FINDLAY, Ohio (Aug. 8, 2014) — Cooper Tire & Rubber Co. executives feel the company will not be as impacted by the likely implementation of U.S. duties starting next year on imports of consumer tires from China as it was in 2009-12 because the company's product mix is more high end now.
“We're 25- to 30-percent less exposed today than where we were before,” Cooper Chairman, CEO and President Roy Armes told financial analysts in an Aug. 7 conference call.
Ultimately, although the company is moving farther away from the lower end, these tariffs do make a disruption, so Cooper will have to adjust as needed. Mr. Armes noted that the last time the tariffs were in place, other imports were still coming in.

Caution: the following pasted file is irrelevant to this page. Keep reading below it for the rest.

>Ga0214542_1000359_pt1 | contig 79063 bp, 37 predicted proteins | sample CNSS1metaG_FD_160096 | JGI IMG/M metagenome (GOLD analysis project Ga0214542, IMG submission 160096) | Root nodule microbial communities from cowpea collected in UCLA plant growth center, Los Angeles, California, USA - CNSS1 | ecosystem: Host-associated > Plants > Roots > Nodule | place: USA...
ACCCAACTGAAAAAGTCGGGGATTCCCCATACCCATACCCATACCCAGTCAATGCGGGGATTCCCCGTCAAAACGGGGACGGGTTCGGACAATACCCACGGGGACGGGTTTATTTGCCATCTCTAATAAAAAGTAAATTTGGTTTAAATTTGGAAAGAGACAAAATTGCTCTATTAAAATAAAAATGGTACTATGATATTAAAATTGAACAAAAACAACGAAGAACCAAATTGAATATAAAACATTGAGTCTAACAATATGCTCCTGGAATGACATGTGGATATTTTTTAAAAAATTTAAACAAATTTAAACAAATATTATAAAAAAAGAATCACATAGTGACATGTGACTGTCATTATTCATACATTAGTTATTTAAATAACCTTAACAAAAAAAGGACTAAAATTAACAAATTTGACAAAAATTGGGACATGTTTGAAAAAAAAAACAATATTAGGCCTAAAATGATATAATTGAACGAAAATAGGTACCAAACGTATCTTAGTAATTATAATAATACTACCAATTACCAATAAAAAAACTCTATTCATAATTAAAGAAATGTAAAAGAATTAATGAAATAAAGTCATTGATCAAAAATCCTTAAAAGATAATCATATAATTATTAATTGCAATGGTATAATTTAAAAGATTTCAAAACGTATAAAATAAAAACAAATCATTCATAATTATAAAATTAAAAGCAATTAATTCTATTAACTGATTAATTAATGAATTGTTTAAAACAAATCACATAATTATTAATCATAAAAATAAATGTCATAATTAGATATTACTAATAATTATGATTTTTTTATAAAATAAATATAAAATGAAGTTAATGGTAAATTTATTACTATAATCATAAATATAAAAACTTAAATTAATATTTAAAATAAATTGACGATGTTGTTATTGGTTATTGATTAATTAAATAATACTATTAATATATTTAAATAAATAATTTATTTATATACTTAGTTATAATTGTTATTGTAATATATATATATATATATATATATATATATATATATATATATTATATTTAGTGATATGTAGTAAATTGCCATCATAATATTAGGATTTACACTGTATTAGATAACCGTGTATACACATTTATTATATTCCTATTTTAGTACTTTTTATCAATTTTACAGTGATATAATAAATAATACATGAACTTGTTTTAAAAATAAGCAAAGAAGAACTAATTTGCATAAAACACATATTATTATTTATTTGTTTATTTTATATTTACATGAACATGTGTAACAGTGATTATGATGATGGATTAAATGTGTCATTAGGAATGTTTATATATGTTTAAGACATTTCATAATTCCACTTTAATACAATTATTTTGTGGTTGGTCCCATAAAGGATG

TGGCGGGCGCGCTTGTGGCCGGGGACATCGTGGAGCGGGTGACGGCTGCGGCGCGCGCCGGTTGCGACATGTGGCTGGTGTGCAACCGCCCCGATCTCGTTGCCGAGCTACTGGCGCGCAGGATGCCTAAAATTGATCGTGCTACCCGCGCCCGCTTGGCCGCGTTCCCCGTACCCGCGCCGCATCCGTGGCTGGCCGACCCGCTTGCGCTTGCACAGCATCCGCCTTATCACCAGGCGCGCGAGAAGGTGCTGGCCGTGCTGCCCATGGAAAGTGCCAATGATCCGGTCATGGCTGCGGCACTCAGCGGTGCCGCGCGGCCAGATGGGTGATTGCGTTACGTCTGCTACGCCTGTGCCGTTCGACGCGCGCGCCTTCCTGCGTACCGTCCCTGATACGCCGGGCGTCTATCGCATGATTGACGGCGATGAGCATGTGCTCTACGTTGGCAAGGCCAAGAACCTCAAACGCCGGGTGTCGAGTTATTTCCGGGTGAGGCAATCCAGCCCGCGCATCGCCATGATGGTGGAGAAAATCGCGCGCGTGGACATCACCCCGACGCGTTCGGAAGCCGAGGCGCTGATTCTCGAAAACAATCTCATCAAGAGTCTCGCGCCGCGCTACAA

“At the same time we saw other countries enter into the market and pick up a lot of slack on these import because during that period of time of the tariffs, imports continued to increase,” he added.
The International Trade Commission has made a decision on the antidumping and countervailing duty investigation against certain passenger and light truck imports and the Department of Commerce is conducting further investigation and determination.
Although the outcome of the duties determination is still unknown, Mr. Armes said, “based on our past experience, we know that tariffs have been disruptive to a normal market and if they are imposed again they're likely to be disruptive again.
“Tariffs are felt in the market place where they are being applied, but they also often affect other markets. We continue to support free and fair trade in a globally competitive market.”